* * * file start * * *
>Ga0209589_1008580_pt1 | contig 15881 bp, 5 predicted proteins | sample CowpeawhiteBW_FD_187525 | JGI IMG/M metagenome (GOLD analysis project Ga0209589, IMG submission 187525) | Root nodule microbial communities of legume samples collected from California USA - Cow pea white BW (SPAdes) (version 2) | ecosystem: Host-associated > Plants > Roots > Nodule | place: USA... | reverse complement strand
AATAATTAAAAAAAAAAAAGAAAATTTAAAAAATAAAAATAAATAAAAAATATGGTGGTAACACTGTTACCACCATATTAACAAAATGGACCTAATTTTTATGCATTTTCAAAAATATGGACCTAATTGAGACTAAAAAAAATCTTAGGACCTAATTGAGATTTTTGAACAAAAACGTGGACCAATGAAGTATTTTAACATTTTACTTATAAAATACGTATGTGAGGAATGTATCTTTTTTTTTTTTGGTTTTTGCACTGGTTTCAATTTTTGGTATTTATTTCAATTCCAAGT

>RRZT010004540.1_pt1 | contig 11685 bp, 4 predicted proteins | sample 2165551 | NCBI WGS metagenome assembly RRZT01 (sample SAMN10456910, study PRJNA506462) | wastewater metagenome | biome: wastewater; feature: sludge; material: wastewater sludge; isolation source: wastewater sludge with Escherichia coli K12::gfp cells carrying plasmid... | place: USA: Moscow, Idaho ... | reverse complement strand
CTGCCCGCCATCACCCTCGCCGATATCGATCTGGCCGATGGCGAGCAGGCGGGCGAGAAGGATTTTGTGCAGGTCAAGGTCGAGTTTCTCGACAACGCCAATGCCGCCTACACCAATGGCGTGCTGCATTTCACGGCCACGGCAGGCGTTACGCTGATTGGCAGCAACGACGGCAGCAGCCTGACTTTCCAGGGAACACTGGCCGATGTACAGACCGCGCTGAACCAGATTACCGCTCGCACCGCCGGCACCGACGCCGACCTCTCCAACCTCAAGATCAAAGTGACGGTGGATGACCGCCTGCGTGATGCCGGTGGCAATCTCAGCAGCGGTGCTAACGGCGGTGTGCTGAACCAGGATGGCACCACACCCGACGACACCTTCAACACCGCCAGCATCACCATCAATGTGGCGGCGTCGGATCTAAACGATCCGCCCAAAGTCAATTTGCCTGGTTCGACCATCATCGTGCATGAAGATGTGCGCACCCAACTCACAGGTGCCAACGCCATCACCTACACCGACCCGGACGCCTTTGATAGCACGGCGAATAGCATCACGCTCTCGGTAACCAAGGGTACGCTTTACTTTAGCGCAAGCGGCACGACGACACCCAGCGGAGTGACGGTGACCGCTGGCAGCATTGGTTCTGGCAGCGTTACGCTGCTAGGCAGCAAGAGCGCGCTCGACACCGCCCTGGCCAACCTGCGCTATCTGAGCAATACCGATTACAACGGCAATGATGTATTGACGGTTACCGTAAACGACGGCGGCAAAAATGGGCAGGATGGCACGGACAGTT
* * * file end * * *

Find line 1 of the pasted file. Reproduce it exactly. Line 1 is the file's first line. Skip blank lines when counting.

>Ga0209589_1008580_pt1 | contig 15881 bp, 5 predicted proteins | sample CowpeawhiteBW_FD_187525 | JGI IMG/M metagenome (GOLD analysis project Ga0209589, IMG submission 187525) | Root nodule microbial communities of legume samples collected from California USA - Cow pea white BW (SPAdes) (version 2) | ecosystem: Host-associated > Plants > Roots > Nodule | place: USA... | reverse complement strand